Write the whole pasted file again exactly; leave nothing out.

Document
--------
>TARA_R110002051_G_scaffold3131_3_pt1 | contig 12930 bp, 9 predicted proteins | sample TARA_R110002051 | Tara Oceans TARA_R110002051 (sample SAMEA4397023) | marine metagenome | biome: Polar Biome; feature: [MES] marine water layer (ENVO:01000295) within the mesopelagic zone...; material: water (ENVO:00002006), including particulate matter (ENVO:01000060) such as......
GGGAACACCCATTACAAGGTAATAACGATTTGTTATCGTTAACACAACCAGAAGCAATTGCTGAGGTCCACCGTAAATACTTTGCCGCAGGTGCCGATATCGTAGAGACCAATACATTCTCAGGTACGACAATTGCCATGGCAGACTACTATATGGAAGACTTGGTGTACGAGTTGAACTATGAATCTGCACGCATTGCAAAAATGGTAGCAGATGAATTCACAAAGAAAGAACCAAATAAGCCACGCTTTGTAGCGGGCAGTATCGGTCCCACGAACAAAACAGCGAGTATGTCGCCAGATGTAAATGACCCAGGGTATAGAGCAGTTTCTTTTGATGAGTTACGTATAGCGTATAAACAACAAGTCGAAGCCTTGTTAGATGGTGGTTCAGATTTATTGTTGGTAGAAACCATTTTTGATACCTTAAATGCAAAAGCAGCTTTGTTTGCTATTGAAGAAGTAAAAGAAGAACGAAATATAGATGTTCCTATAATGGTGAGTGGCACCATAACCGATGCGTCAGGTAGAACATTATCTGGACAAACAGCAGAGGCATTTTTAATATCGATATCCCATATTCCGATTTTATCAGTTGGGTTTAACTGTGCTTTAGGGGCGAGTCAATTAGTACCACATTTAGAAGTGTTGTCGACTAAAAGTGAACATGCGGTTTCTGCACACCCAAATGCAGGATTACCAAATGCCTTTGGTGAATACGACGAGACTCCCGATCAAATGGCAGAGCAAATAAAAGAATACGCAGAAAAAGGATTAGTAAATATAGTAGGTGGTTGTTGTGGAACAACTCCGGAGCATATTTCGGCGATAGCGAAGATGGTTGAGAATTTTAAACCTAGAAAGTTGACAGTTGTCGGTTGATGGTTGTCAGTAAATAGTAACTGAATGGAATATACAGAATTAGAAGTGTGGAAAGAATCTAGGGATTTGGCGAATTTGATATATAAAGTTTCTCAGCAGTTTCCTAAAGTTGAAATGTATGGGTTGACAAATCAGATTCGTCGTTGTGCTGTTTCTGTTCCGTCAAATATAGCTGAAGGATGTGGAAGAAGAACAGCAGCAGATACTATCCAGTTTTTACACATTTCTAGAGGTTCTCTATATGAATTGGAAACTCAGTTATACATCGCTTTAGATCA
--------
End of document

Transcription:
>TARA_R110002051_G_scaffold3131_3_pt1 | contig 12930 bp, 9 predicted proteins | sample TARA_R110002051 | Tara Oceans TARA_R110002051 (sample SAMEA4397023) | marine metagenome | biome: Polar Biome; feature: [MES] marine water layer (ENVO:01000295) within the mesopelagic zone...; material: water (ENVO:00002006), including particulate matter (ENVO:01000060) such as......
GGGAACACCCATTACAAGGTAATAACGATTTGTTATCGTTAACACAACCAGAAGCAATTGCTGAGGTCCACCGTAAATACTTTGCCGCAGGTGCCGATATCGTAGAGACCAATACATTCTCAGGTACGACAATTGCCATGGCAGACTACTATATGGAAGACTTGGTGTACGAGTTGAACTATGAATCTGCACGCATTGCAAAAATGGTAGCAGATGAATTCACAAAGAAAGAACCAAATAAGCCACGCTTTGTAGCGGGCAGTATCGGTCCCACGAACAAAACAGCGAGTATGTCGCCAGATGTAAATGACCCAGGGTATAGAGCAGTTTCTTTTGATGAGTTACGTATAGCGTATAAACAACAAGTCGAAGCCTTGTTAGATGGTGGTTCAGATTTATTGTTGGTAGAAACCATTTTTGATACCTTAAATGCAAAAGCAGCTTTGTTTGCTATTGAAGAAGTAAAAGAAGAACGAAATATAGATGTTCCTATAATGGTGAGTGGCACCATAACCGATGCGTCAGGTAGAACATTATCTGGACAAACAGCAGAGGCATTTTTAATATCGATATCCCATATTCCGATTTTATCAGTTGGGTTTAACTGTGCTTTAGGGGCGAGTCAATTAGTACCACATTTAGAAGTGTTGTCGACTAAAAGTGAACATGCGGTTTCTGCACACCCAAATGCAGGATTACCAAATGCCTTTGGTGAATACGACGAGACTCCCGATCAAATGGCAGAGCAAATAAAAGAATACGCAGAAAAAGGATTAGTAAATATAGTAGGTGGTTGTTGTGGAACAACTCCGGAGCATATTTCGGCGATAGCGAAGATGGTTGAGAATTTTAAACCTAGAAAGTTGACAGTTGTCGGTTGATGGTTGTCAGTAAATAGTAACTGAATGGAATATACAGAATTAGAAGTGTGGAAAGAATCTAGGGATTTGGCGAATTTGATATATAAAGTTTCTCAGCAGTTTCCTAAAGTTGAAATGTATGGGTTGACAAATCAGATTCGTCGTTGTGCTGTTTCTGTTCCGTCAAATATAGCTGAAGGATGTGGAAGAAGAACAGCAGCAGATACTATCCAGTTTTTACACATTTCTAGAGGTTCTCTATATGAATTGGAAACTCAGTTATACATCGCTTTAGATCA